In 2008, the DOJ established rules allowing FBI agents to conduct “assessments”—essentially an investigation without any indication of terrorist or criminal activity. Any FBI agent can unilaterally initiate an assessment for up to 30 days without any oversight. After 30 days, the agent must report to a supervisor. From that point, the supervisor can renew the assessment every 30 days. An agent does not have to have probable cause or even reasonable suspicion to open an assessment. He only needs to have an “authorized purpose” and a “clearly defined objective.” According to the Brennan Center for Justice, agents can engage in the following activities, among others, during the assessment phase.
- Recruit informants to monitor the subject.
- Question people without revealing their identity.
- Search commercial and government databases.
- Conduct physical surveillance of a person’s public movements.
When operating within a JTTF, a local law enforcement officer can engage in all of these activities, regardless of state law or department policy.
The Warrantless Collection of Data
Deputization and membership in a JTTF also opens the door for local cops to access federal databases holding information that was collected without a warrant.
Local and state police assigned to JTTFs and deputized as federal agents may even have access to information collected by the CIA, NSA, or foreign intelligence agencies, as their FBI counterparts do. Indeed, FBI guidelines allow agents to ask the CIA and NSA for information on people agents are investigating during an assessment. Again, agents and task force members do not even need to suspect someone of involvement in criminal activity before opening such an assessment. Local police assigned to the JTTF may therefore have access to information about Americans that was collected by the NSA without any judicial process, even if the targets of the spying aren’t suspected of any crime—let alone a serious offense connected to terrorism.
The FBI calls JTTFs “our nation’s front line on terrorism: small cells of highly trained, locally based, passionately committed investigators, analysts, linguists, SWAT experts, and other specialists from dozens of U.S. law enforcement and intelligence agencies.”
The New Century report came up with a much less glowing assessment.
Communities and individuals who have been monitored, harassed, or threatened by JTTF operations or their task force officers may see their role differently. To those groups, the JTTFs likely appear more interested in solidifying and expanding the power of their own bureaucracy, and protecting the political, social, and economic status quo—often at the expense and on the backs of marginalized communities. And despite the FBI’s claim that the JTTFs are the nation’s “front line on terrorism,” the FBI doesn’t have much to show, in terms of benefits to public safety, for the vast expenditures of public funds poured into them.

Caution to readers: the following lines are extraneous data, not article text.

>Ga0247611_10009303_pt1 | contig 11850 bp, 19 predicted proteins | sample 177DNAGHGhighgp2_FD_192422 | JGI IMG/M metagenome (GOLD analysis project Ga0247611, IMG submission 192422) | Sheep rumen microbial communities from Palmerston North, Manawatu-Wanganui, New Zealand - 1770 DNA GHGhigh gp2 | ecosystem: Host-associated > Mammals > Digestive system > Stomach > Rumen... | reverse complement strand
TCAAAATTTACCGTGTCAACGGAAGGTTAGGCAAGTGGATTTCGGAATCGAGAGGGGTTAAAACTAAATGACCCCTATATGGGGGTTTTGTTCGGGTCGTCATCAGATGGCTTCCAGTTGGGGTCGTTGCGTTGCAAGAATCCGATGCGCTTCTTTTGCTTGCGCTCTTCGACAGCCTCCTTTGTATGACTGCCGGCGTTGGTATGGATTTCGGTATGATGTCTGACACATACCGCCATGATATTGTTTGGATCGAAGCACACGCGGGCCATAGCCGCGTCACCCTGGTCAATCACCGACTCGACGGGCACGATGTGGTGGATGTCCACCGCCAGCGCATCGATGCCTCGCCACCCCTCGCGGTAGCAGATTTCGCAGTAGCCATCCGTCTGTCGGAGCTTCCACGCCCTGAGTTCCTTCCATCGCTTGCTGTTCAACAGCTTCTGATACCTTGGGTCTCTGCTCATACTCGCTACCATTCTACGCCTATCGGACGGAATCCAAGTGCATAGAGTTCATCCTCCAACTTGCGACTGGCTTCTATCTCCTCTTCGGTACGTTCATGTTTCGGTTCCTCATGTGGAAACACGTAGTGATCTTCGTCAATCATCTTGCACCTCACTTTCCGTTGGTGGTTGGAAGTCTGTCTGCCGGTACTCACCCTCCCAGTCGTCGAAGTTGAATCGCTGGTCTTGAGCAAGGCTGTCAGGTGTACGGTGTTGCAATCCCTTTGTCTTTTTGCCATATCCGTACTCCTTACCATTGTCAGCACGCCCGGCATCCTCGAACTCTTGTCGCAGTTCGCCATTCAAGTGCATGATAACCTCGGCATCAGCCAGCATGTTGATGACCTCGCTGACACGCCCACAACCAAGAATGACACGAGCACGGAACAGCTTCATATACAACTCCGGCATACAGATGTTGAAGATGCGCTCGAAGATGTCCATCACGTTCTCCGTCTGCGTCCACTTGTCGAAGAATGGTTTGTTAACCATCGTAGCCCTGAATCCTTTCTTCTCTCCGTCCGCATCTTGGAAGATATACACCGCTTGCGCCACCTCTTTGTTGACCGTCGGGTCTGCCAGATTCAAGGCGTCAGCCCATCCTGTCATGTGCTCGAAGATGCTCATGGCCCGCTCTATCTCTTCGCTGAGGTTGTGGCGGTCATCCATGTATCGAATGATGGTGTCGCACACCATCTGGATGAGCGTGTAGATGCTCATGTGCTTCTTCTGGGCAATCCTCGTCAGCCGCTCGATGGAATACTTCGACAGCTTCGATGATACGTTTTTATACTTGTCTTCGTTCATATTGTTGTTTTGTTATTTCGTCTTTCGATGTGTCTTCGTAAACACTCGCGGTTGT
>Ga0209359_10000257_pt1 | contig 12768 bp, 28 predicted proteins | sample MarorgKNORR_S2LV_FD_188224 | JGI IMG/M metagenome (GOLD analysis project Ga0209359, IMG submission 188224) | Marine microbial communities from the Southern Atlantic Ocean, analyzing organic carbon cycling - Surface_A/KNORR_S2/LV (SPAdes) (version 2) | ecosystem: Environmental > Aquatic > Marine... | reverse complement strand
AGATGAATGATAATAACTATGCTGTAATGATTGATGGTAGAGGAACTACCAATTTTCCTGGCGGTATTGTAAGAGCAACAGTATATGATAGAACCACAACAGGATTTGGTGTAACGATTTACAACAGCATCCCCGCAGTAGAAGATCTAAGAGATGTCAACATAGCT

State and Local Governments Need to Step Up
Joint task forces further detach local peace officers from the communities they ostensibly serve. Federal deputization allows your local cops to operate outside of state law with virtually no local or state oversight or accountability. They can surveil you with impunity, even if your state has passed laws to protect your privacy.
Joint task forces should not serve as a vehicle to circumvent state law. State and local governments need to take steps to regain control over their police departments. They should refuse to lend their officers to any joint task force that does not operate within the limits of state surveillance laws. They should also insist on having an oversight role when any of their officers are involved in joint investigations.
Despite revelations by Edward Snowden and other whistleblowers revealing the total disregard of the Fourth Amendment by federal agencies like the NSA, Congress has shown no inclination to rein in the federal surveillance state. State and local government may not be able to completely shut down the federal surveillance state, but they certainly don’t have to participate.
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Michael Maharrey is the national communications director at the Tenth Amendment Center.